Tourgee's Relevance Recognized


So, aside from occasional individual scholarly research, very little has been done to employ the content of this collection as a tool for social and political discourse and reflection on the struggles for American civil rights since the end of the American Civil War through today. The merits of the collection rest not simply on Tourgee’s eminence and expertise as a proponent and defender of civil and human rights, but also on the merits of the voices of those very citizens he fought alongside of for so long and so hard to rightfully establish their place in the American social and political fabric.

Recognizing that the voluminous selection of letters from every day and eminent people across the country might have some larger public impact beyond the scholarly queries it had been getting over the years, McClurg Museum Director, James O’Brien, applied for a National Humanities grant to run an exhibit and symposium on Albion Tourgee in 2008.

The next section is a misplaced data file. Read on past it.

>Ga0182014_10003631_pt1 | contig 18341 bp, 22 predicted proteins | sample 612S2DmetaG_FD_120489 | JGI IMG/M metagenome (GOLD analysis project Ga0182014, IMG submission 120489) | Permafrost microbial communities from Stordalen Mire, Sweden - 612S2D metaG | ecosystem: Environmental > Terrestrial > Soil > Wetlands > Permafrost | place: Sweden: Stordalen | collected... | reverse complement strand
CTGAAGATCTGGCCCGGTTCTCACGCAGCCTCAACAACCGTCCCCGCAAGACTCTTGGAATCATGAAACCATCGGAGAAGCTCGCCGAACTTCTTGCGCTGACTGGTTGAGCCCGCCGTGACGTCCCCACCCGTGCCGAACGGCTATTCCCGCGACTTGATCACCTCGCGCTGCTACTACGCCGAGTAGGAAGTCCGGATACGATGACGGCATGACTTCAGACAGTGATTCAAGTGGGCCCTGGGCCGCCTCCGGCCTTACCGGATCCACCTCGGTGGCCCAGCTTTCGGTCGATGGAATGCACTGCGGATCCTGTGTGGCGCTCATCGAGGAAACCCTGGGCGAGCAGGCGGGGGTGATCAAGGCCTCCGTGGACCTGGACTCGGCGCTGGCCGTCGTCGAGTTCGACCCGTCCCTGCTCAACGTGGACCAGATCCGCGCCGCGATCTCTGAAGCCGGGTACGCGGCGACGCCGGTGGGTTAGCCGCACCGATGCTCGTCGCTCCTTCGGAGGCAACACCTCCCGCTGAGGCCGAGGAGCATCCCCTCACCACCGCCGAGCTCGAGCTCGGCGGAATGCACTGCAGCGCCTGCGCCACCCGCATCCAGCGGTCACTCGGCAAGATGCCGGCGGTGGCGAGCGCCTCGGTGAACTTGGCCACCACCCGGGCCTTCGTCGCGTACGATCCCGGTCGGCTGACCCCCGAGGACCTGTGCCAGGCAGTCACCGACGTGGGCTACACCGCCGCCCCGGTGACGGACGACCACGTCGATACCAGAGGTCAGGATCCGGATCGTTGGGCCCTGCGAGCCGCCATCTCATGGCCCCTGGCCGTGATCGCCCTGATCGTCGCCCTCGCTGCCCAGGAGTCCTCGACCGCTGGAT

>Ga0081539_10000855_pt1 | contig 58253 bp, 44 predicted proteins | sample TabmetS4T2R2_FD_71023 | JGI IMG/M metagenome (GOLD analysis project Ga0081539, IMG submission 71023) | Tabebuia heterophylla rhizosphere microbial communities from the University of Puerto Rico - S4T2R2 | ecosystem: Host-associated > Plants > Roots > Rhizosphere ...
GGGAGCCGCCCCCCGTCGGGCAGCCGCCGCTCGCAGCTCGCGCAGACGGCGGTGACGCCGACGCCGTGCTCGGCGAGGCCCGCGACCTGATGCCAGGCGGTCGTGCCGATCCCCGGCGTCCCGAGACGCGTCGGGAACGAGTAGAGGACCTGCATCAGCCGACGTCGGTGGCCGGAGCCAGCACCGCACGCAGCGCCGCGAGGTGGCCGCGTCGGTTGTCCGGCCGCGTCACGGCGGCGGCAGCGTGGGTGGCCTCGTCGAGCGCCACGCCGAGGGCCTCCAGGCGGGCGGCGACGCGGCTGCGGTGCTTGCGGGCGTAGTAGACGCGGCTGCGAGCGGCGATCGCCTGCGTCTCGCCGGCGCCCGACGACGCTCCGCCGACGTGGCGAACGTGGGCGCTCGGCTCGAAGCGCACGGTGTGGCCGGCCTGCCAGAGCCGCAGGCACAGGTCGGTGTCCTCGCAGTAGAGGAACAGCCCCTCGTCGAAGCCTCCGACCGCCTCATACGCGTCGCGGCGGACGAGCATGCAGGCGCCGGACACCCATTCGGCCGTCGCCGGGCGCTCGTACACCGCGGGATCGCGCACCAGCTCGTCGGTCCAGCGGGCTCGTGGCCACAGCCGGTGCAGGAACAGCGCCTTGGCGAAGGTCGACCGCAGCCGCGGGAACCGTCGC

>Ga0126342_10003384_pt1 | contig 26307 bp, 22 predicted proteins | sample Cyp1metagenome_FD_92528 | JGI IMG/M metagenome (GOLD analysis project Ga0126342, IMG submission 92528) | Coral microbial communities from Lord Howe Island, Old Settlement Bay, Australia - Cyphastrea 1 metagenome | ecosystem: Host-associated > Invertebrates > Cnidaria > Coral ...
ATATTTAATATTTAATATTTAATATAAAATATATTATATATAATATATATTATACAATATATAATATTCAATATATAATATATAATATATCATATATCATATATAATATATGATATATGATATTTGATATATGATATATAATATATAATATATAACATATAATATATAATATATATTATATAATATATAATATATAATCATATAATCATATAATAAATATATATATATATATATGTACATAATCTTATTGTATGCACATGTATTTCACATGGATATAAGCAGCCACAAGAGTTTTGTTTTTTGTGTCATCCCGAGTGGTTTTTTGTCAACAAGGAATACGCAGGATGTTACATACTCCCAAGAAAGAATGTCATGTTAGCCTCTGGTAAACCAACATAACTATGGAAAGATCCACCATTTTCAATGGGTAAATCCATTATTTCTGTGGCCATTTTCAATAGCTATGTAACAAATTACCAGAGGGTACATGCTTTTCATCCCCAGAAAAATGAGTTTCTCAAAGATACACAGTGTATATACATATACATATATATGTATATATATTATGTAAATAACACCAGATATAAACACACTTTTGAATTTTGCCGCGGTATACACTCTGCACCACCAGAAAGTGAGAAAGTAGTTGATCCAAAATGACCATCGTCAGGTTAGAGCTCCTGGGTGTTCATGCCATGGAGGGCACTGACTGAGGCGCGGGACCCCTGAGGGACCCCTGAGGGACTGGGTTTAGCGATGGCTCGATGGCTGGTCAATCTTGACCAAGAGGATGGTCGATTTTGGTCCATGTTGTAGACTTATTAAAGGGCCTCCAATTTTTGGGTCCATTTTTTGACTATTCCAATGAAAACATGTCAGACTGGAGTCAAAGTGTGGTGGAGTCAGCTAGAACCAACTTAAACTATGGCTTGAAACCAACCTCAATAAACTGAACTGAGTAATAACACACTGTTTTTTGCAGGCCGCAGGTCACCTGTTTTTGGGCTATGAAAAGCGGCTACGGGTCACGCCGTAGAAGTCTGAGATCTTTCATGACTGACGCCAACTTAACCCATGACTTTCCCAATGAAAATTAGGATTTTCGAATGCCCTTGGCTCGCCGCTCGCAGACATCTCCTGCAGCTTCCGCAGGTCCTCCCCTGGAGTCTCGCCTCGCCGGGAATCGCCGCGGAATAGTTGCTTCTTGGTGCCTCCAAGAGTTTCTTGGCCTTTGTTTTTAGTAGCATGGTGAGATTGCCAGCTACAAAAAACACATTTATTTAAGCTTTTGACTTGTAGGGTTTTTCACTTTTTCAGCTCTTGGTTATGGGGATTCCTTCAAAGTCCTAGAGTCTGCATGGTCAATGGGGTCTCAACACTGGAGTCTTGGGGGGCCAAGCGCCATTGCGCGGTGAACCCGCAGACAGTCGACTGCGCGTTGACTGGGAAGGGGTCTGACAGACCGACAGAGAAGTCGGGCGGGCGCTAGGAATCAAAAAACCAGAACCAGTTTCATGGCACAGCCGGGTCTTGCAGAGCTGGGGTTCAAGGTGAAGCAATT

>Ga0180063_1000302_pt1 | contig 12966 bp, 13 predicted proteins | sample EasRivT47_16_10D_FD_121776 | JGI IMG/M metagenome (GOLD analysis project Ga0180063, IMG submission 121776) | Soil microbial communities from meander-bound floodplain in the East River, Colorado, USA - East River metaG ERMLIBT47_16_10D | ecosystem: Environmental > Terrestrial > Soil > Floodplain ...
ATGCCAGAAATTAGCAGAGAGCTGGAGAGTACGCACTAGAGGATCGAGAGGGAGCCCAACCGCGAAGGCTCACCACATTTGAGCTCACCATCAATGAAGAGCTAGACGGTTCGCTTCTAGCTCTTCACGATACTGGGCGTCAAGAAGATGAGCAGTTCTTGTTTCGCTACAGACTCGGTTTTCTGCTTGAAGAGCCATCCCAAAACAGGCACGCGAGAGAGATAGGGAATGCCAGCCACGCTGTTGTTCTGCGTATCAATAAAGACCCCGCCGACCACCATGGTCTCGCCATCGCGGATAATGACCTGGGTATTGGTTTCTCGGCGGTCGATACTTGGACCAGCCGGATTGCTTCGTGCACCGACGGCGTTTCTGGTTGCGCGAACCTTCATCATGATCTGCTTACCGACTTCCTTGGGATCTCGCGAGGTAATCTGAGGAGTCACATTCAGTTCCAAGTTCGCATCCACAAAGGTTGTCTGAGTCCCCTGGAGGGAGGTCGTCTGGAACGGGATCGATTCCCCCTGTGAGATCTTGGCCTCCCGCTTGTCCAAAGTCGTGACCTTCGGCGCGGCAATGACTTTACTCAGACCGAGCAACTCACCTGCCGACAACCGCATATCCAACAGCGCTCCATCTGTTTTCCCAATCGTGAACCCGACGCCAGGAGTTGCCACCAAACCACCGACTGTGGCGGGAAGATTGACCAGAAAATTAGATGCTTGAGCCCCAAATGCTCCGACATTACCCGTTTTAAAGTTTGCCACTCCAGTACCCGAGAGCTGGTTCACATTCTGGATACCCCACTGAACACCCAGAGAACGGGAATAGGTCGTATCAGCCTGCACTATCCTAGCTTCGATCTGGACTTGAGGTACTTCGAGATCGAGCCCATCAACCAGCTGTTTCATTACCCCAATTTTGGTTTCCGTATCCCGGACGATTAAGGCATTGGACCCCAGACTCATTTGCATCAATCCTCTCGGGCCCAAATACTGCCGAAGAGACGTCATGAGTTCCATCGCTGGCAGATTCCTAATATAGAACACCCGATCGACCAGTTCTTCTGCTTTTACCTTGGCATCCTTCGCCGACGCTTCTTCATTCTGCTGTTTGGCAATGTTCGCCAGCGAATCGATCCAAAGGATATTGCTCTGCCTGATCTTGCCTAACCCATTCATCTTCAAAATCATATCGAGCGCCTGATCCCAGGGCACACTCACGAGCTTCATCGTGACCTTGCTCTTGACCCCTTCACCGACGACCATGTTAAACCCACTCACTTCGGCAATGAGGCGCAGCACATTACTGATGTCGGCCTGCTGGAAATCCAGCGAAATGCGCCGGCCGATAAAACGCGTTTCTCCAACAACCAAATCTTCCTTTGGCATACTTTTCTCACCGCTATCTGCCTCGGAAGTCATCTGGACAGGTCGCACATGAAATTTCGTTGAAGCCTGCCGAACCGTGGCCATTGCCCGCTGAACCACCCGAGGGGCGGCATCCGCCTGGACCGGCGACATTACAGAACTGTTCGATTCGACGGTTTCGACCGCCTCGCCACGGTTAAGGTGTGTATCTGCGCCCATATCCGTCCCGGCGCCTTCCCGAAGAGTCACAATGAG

What Mr. O’Brien recognized was that this collection offers historians, teachers, students, genealogists, and anyone curious about the past a unique opportunity to utilize an authentic narrative approach in reflecting on and constructing a more meaningful understanding of the larger infrastructures of power and authority in the post-Civil War period of American history that finds relevance today. The access to multiple voices helps create a deeper context and more complex exposure to the everyday struggles for human and civil rights taking place in this country.

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Vignettes from a Feb. 24, 2009 interview with James O'Brien at Chautauqua Institution on his career at the McClurg Museum and his role in making the Albion Tourgee collection accessible.

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